Is it just a cold, or something worse? Should you ride it out or call the doctor? What to know when it comes to burning sore throats.
“My throat hurts, Mommy …” Those are words every parent dreads hearing, especially this time of year, when colds and flus and plenty of who-knows-what are running rampant. Some woeful pipes are easy to explain — hay fever and allergies, for one, or maybe going overboard cheering for a favorite basketball team. Sleeping with your mouth open can cause some tenderness in the morning, but the majority of sore throats are caused by infection.
Viruses Vs. Bacteria
“There are two types of ‘germs’ that infect us,” says Chuck Kelly, M.D., of Pediatric Care of Kentucky. “Viruses and bacteria, and it is no different with throats.” He points out that it is very important to determine which type of infection your child has, as that will determine the proper treatment method. “Most human infections, including those of the throat, are viral and will go away in about seven to 10 days, no matter what we do,” he says. Viral infections are typically accompanied by upper respiratory symptoms, explains Kelly, like a runny or stuffy nose, a low-grade fever, or a cough from post-nasal drip. Unfortunately, infections caused by viruses won’t respond to antibiotics, so all you can really do is have your child rest and wait it out.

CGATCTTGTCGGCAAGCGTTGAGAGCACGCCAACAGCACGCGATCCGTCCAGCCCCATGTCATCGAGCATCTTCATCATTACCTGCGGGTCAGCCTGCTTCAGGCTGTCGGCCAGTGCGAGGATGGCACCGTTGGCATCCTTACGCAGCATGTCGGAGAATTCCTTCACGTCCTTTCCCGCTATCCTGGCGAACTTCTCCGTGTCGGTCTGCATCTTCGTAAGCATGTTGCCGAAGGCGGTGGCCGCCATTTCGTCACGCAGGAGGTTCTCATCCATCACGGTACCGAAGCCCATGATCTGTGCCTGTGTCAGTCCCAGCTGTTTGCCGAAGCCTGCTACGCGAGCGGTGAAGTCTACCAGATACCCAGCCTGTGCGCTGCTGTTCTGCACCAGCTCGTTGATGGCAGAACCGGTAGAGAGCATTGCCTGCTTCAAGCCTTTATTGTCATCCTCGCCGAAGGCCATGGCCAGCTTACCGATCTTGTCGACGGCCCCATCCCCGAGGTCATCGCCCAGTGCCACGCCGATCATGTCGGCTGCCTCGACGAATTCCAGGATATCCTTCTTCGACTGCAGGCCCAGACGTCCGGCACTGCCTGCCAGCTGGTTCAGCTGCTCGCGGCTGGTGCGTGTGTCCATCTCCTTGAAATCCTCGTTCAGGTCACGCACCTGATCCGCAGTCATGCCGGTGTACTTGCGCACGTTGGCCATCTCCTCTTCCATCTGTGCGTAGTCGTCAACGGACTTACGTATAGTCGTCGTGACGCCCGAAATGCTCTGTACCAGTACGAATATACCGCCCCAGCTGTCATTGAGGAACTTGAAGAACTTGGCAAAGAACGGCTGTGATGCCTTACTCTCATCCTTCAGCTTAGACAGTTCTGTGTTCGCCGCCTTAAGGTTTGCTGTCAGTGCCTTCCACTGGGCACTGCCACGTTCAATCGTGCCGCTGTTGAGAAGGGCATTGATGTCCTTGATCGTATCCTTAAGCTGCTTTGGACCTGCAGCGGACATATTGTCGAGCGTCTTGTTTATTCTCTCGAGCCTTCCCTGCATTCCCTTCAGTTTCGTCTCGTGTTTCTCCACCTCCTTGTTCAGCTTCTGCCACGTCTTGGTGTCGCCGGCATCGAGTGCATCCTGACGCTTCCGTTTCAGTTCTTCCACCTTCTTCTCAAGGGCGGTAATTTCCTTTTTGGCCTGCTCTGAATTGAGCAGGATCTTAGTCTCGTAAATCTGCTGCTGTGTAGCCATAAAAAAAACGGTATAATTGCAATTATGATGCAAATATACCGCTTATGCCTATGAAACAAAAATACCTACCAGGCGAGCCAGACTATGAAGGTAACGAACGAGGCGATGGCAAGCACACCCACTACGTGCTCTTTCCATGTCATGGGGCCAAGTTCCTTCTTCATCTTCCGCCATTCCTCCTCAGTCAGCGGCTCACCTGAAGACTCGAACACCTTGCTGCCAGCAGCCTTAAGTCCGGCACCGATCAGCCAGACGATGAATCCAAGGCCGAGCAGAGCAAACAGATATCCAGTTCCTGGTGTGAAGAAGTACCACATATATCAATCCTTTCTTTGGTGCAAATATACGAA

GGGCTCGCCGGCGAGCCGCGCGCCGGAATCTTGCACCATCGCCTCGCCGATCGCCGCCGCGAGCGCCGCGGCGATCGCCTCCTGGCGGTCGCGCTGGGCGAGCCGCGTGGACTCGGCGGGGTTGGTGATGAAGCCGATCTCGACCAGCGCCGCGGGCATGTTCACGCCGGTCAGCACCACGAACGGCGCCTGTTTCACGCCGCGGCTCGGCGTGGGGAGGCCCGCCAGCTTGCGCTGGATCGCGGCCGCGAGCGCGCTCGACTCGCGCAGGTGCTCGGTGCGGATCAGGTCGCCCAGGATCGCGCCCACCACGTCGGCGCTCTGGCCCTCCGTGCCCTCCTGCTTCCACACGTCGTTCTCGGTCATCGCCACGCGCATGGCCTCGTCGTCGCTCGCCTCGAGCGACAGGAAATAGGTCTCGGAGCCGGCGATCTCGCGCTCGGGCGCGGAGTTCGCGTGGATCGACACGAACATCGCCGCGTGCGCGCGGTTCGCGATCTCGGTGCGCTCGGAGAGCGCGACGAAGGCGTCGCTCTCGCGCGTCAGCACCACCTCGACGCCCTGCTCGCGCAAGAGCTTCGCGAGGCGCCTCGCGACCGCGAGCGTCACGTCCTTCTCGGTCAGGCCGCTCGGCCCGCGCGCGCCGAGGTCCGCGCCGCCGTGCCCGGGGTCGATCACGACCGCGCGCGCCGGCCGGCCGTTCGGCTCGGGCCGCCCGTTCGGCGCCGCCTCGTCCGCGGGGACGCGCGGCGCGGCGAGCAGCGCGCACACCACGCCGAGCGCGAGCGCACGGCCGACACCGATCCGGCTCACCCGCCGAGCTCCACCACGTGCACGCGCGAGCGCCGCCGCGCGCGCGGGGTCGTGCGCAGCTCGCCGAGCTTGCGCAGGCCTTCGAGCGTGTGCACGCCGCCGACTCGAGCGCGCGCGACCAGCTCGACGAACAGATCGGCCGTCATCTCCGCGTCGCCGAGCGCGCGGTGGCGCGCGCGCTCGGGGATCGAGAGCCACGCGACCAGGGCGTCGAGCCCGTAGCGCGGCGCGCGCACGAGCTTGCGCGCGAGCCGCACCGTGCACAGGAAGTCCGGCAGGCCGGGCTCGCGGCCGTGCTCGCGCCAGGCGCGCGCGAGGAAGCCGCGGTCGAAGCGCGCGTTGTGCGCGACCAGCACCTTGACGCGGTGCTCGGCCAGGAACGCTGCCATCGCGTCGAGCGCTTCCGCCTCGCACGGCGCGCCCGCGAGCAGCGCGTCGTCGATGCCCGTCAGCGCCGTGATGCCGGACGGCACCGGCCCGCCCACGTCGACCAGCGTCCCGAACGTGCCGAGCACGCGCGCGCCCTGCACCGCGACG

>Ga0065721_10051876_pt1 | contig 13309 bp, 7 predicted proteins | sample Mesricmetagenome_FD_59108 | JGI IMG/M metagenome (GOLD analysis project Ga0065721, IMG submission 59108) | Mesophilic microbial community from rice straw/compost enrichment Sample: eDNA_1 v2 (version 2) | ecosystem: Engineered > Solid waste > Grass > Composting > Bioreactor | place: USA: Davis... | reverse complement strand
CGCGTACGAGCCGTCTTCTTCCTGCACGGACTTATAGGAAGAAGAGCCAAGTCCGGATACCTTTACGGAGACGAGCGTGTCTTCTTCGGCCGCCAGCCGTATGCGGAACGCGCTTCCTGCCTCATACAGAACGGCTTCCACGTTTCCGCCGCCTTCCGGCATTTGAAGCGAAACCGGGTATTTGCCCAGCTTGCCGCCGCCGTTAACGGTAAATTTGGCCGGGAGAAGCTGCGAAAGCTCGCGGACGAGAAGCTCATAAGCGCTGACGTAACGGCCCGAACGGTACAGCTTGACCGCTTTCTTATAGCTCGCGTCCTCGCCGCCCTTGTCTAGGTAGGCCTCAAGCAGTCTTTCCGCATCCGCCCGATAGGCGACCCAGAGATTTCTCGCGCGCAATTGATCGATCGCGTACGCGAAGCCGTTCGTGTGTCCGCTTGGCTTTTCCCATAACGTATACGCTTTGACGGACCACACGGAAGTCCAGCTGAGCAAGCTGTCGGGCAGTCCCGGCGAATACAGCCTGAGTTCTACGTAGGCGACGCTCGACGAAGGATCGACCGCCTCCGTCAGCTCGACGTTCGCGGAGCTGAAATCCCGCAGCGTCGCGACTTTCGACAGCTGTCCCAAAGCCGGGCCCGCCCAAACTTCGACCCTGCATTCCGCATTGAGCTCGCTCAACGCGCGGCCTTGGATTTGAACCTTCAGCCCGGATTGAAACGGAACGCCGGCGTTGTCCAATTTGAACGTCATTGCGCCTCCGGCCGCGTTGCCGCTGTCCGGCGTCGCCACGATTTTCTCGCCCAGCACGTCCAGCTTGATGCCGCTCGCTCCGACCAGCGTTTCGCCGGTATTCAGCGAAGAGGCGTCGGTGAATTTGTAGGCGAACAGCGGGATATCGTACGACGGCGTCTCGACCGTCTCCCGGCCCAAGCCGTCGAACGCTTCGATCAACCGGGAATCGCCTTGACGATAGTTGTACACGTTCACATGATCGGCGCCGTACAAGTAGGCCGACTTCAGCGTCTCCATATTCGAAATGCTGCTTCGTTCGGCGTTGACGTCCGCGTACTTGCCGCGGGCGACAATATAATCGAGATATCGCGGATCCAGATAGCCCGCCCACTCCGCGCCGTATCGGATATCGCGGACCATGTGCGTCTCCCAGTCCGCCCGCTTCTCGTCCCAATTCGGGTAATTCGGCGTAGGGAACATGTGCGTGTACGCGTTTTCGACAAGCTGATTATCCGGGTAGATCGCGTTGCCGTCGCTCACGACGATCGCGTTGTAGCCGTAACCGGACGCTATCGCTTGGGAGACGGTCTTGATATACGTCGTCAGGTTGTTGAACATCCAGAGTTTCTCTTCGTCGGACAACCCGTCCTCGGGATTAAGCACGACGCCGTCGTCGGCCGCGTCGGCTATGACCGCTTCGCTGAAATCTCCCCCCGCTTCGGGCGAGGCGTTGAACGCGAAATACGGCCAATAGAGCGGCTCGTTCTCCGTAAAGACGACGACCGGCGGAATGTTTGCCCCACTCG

“If these symptoms are present, this is most likely a viral infection and not much can really be done,” says Kelly.
If your child has a sore throat but no cold symptoms like those mentioned above, or he has a sore throat and a high fever, or has a sore throat that gets worse, it’s time to call the doctor. This may be a sign of a bacterial infection, like tonsillitis, strep throat or even whooping cough, all of which are very contagious. Children are very likely to have strep throat, so a prompt visit to your pediatrician for antibiotics, is your best defense.
Soothe the Savage Throat
When waiting out a sore throat, there are a few things you can do to help ease the discomfort. Kelly suggests taking an anti-inflammatory like ibuprofen (but not Tylenol), and consuming cool liquids or popsicles. Parents can also try a teaspoon of honey to help with cough in children 1 year old and older. Other tips include eating soft foods like jello or sherbert, gargling one teaspoon of salt in eight ounces of warm water twice a day and using a humidifier. Coughing kids should always cover their mouths, get plenty of rest, wash hands often and of course, get plenty of rest. “Nothing helps your immune system more than sleep!” says Kelly.